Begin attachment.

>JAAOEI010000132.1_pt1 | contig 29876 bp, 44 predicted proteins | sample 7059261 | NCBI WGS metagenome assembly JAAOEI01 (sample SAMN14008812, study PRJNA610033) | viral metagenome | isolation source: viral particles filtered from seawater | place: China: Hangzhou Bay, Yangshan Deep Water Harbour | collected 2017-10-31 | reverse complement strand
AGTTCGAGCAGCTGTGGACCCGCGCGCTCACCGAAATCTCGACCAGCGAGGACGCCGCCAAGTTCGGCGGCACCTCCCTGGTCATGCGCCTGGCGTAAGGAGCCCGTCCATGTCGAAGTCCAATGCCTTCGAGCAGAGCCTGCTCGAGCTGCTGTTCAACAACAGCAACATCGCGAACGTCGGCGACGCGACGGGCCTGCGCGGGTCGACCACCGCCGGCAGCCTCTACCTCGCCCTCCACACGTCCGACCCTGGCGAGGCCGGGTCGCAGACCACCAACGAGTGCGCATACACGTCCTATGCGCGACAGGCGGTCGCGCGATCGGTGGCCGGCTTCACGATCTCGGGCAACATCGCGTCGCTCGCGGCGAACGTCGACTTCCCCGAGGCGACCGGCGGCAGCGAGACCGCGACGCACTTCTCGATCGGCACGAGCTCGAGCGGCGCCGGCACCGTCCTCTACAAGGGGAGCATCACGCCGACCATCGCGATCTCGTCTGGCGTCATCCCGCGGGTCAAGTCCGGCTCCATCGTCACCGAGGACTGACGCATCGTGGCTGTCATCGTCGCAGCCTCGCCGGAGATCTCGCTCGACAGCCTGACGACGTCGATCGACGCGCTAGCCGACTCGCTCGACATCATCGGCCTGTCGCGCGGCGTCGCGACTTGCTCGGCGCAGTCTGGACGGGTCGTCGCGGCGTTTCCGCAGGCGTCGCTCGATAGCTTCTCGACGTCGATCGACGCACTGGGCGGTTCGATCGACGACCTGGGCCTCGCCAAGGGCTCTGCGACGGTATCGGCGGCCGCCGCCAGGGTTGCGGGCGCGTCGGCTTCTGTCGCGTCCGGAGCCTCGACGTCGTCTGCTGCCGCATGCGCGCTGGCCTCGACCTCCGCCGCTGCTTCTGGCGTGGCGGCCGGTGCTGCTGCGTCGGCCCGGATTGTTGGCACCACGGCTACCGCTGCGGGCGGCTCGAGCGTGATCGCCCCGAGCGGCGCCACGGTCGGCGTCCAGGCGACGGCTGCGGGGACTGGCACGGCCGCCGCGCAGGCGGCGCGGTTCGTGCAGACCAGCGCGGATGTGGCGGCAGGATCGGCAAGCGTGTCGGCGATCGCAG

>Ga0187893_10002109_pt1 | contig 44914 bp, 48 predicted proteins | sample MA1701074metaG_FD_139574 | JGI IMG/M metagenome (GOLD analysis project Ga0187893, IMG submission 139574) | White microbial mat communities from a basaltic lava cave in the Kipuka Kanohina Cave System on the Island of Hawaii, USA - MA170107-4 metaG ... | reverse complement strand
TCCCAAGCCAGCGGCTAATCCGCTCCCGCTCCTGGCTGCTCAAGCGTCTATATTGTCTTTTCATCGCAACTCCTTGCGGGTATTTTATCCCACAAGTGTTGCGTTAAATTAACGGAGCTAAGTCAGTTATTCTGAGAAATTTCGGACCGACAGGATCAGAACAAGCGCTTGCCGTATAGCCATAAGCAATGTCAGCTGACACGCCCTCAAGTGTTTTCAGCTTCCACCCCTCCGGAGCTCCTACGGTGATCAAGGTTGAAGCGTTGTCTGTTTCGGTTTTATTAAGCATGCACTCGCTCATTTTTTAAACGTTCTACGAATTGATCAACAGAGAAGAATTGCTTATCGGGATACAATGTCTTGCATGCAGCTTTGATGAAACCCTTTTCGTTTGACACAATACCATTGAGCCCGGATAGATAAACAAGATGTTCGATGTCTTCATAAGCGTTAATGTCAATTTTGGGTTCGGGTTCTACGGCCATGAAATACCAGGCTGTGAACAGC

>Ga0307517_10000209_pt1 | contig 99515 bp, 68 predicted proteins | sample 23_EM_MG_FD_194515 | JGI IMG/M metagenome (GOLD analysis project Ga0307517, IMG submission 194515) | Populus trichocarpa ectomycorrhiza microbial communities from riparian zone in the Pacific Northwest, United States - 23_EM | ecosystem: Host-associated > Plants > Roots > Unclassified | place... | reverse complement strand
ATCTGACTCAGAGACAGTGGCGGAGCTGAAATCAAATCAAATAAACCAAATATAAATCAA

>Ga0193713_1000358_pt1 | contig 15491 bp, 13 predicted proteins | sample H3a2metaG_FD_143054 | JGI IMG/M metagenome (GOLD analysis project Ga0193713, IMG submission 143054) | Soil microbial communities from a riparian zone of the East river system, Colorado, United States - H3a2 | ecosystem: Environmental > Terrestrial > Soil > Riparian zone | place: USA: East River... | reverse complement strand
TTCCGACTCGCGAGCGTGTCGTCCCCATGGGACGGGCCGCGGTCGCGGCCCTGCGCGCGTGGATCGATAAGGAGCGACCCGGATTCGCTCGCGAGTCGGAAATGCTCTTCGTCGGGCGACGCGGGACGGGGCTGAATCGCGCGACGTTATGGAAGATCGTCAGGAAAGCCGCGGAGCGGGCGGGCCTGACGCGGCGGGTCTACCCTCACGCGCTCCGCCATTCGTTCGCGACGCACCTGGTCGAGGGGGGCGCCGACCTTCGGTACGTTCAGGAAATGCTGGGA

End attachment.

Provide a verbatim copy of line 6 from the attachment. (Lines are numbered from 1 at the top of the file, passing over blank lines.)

ATCTGACTCAGAGACAGTGGCGGAGCTGAAATCAAATCAAATAAACCAAATATAAATCAA